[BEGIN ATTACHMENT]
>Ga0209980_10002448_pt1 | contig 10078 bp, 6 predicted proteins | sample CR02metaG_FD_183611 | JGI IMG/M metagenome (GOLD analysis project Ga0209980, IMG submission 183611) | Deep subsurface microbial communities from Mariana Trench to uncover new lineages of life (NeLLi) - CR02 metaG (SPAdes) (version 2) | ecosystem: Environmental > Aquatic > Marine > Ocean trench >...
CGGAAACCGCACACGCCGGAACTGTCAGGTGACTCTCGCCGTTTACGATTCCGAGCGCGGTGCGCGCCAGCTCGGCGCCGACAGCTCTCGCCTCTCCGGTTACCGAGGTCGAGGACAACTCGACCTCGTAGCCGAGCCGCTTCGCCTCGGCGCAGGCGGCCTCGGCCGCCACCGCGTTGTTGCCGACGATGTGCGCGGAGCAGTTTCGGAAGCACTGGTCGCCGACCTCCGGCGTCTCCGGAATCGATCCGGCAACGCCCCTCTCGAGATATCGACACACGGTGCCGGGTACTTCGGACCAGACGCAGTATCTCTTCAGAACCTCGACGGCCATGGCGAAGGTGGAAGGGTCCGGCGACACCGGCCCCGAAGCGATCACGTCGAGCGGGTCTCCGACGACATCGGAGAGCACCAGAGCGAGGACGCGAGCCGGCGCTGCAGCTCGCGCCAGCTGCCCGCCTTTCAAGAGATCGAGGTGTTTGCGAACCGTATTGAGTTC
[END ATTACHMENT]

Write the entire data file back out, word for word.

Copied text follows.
>Ga0209980_10002448_pt1 | contig 10078 bp, 6 predicted proteins | sample CR02metaG_FD_183611 | JGI IMG/M metagenome (GOLD analysis project Ga0209980, IMG submission 183611) | Deep subsurface microbial communities from Mariana Trench to uncover new lineages of life (NeLLi) - CR02 metaG (SPAdes) (version 2) | ecosystem: Environmental > Aquatic > Marine > Ocean trench >...
CGGAAACCGCACACGCCGGAACTGTCAGGTGACTCTCGCCGTTTACGATTCCGAGCGCGGTGCGCGCCAGCTCGGCGCCGACAGCTCTCGCCTCTCCGGTTACCGAGGTCGAGGACAACTCGACCTCGTAGCCGAGCCGCTTCGCCTCGGCGCAGGCGGCCTCGGCCGCCACCGCGTTGTTGCCGACGATGTGCGCGGAGCAGTTTCGGAAGCACTGGTCGCCGACCTCCGGCGTCTCCGGAATCGATCCGGCAACGCCCCTCTCGAGATATCGACACACGGTGCCGGGTACTTCGGACCAGACGCAGTATCTCTTCAGAACCTCGACGGCCATGGCGAAGGTGGAAGGGTCCGGCGACACCGGCCCCGAAGCGATCACGTCGAGCGGGTCTCCGACGACATCGGAGAGCACCAGAGCGAGGACGCGAGCCGGCGCTGCAGCTCGCGCCAGCTGCCCGCCTTTCAAGAGATCGAGGTGTTTGCGAACCGTATTGAGTTC